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Listen before you type

People tell us all the time that they want to get started on sites like Twitter, but they don't know what to say -- or do.

So here's some advice for them, as well as to others already immersed in the world of social media: Use your ears.

That's the one thing that stood out when I spoke with Peter Shankman recently. He's a New York advertising and marketing executive who runs one of the few organizations that has made money from social media. Shankman likes to say he thinks social media isn't a broadcast platform. It's not just a way for you to shout, or scream your opinions to the world; it's a two-way street that involves engaging people. There's a reason we use the word interactive.

That's a lesson many people who use social media probably don't do frequently enough. But it's also essential for people who are just getting started.

"The first thing people have to do when they get on social media is to listen,'' he said. "The concept of talking will come next.''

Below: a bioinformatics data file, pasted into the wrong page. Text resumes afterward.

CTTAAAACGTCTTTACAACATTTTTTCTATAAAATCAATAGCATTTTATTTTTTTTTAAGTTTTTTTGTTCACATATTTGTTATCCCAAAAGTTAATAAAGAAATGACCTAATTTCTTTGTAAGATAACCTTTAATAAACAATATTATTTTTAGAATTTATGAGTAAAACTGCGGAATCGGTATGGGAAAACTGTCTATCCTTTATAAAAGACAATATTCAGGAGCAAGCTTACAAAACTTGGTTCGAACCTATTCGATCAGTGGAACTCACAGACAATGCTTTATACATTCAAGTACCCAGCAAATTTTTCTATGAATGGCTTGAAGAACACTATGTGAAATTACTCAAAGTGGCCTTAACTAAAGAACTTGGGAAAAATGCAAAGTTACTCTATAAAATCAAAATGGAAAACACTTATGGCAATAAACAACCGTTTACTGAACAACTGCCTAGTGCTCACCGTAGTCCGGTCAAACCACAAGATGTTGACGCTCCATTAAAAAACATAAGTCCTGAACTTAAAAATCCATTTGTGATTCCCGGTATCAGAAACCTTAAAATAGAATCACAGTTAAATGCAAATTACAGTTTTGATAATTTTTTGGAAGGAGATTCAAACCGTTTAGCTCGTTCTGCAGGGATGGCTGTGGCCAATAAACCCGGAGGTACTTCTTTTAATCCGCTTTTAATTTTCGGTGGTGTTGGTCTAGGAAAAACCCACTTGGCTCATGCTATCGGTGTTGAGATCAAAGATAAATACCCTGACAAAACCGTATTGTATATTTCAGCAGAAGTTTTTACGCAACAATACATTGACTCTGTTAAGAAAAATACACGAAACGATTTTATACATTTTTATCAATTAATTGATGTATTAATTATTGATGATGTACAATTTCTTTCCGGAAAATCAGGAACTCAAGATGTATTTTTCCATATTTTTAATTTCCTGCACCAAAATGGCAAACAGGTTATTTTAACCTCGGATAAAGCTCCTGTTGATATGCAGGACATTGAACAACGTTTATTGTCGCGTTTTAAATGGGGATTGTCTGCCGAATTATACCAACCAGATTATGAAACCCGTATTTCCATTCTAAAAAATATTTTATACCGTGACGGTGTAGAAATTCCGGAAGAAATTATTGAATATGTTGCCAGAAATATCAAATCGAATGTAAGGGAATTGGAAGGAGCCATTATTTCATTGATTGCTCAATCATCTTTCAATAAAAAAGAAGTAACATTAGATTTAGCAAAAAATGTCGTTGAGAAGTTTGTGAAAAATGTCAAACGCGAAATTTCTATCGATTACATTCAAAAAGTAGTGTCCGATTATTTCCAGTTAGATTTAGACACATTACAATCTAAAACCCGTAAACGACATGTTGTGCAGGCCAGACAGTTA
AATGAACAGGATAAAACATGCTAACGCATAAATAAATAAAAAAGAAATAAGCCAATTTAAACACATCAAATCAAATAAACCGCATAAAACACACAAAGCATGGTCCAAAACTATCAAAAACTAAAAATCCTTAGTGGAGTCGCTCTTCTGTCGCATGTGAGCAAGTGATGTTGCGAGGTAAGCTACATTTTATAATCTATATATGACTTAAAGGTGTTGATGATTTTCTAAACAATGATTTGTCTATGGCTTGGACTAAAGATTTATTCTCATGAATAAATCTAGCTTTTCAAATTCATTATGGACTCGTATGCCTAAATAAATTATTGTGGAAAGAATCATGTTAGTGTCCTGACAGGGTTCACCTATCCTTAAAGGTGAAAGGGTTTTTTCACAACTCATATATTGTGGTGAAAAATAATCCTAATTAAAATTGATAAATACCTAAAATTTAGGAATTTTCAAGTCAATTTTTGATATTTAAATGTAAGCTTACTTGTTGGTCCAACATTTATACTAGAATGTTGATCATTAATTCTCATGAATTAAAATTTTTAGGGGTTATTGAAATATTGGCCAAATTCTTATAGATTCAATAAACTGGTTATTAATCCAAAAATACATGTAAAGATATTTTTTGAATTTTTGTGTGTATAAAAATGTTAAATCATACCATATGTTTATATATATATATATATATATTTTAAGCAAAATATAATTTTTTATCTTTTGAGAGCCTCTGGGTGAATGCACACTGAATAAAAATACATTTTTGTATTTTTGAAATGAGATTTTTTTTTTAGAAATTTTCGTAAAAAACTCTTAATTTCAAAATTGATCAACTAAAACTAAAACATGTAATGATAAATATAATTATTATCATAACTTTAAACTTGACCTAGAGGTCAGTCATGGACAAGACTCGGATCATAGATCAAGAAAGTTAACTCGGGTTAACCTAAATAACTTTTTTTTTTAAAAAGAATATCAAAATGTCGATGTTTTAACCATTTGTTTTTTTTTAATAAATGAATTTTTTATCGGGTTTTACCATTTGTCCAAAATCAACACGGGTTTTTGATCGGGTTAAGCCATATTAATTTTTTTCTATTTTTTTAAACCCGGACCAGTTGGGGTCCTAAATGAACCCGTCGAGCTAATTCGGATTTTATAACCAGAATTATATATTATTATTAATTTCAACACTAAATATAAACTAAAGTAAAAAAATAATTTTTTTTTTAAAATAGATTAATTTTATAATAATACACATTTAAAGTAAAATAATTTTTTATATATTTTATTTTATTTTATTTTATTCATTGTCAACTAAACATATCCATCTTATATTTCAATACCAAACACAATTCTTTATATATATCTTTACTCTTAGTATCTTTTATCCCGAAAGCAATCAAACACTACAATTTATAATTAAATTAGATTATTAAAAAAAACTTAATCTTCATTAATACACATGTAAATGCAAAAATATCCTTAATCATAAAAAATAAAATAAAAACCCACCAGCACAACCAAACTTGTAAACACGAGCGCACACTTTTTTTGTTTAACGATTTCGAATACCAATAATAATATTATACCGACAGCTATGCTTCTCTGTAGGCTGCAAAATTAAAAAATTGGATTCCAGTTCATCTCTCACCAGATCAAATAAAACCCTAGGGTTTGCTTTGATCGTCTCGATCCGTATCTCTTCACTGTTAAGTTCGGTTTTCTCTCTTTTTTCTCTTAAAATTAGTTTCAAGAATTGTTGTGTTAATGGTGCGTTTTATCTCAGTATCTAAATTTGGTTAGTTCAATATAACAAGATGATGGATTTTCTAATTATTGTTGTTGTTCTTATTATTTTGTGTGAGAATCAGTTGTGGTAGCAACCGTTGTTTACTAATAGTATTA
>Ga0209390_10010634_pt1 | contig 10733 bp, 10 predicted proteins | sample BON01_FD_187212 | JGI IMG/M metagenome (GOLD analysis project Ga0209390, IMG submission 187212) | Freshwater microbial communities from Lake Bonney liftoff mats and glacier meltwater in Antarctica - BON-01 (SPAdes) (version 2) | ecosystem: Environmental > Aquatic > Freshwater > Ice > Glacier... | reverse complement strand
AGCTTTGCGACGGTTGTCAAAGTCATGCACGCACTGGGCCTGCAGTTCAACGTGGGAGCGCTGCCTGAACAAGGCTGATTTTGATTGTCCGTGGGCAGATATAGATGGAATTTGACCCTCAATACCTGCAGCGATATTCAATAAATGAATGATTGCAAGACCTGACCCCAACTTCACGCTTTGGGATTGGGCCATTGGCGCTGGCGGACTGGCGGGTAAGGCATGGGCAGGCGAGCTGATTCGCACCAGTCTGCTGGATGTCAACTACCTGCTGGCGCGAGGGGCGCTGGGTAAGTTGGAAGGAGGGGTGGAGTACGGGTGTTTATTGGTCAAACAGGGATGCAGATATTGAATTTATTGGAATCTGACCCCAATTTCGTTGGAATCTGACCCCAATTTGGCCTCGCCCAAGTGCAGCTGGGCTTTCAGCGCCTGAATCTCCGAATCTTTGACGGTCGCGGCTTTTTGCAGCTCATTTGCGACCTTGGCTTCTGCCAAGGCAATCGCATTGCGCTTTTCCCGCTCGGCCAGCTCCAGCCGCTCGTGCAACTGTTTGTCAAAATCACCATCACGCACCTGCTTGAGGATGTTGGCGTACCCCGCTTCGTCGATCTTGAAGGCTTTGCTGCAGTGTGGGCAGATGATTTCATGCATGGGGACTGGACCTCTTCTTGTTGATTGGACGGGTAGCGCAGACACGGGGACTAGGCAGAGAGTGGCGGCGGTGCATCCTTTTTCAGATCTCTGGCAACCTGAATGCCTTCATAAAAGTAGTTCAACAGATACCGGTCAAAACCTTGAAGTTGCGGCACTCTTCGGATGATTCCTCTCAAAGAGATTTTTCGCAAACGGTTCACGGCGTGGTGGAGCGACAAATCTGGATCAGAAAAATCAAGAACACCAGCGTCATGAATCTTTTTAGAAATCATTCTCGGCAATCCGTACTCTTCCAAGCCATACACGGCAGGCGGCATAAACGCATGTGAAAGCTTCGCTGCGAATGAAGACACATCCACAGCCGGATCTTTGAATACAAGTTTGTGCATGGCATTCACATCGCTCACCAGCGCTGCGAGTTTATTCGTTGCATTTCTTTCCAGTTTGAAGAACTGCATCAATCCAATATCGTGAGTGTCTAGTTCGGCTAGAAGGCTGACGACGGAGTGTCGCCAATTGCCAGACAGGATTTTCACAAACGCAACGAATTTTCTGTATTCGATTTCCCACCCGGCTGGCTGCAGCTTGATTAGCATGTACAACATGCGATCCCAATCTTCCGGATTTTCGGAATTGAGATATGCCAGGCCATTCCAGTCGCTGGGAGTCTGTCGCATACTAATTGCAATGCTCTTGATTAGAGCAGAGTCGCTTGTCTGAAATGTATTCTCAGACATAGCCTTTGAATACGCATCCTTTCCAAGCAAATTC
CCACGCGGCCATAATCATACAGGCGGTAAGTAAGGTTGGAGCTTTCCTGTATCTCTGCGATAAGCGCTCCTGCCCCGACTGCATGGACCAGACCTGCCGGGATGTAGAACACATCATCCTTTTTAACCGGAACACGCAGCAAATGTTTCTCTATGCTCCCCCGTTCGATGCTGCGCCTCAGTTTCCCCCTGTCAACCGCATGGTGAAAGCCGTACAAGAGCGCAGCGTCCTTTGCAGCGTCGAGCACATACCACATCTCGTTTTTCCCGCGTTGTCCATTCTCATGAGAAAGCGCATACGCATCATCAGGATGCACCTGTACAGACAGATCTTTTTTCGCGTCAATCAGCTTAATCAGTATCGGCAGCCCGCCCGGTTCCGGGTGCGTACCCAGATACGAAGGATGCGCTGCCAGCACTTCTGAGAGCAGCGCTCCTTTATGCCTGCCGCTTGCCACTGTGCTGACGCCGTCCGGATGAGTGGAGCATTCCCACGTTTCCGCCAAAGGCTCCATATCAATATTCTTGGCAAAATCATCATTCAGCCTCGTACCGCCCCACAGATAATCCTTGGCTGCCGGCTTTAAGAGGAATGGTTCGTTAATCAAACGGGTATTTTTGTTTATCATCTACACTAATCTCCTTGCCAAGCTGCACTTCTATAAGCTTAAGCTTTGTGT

That's what Shankman did when he started a site called Help a Reporter Out (helpareporter.com), which connects reporters to sources. Within a year, it went from a Facebook group to a company that made $1 million in advertising revenue, Shankman told a group of local public relations executives.

It helps to think of social media as the process of listening then talking, then doing more listening.

For example: You're a small-business owner who has thought about opening a Twitter account. Sign up. Fill out the profile, making sure you've added an appropriate photo.

At this point, most people start hawking: Buy my product! Visit my store! Instead, start following people with similar interests. When you find something that deserves repeating, retweet the message. Join in on conversations and offer valuable commentary.

Use it as a platform to showcase your expertise -- not just to push out links to your business. And, make sure you're asking your customers or clients what they want.

People are increasingly getting their information from social media networks. That's why you want to be part of the conversation, and why it's so important to be engaging while you're there.

Here's more of my interview with Peter:


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Not sure if it's a case of just thinking like Peter Shankman or applying old-fashioned networking techniques to the Web, but the advice to listen and provide valuable (insert whatever here like contacts, info, industry advice/expertise, etc) to people before asking them to do for you seems like common sense. Applying time honored techniques to the new venue of social media will always help you come out a winner!

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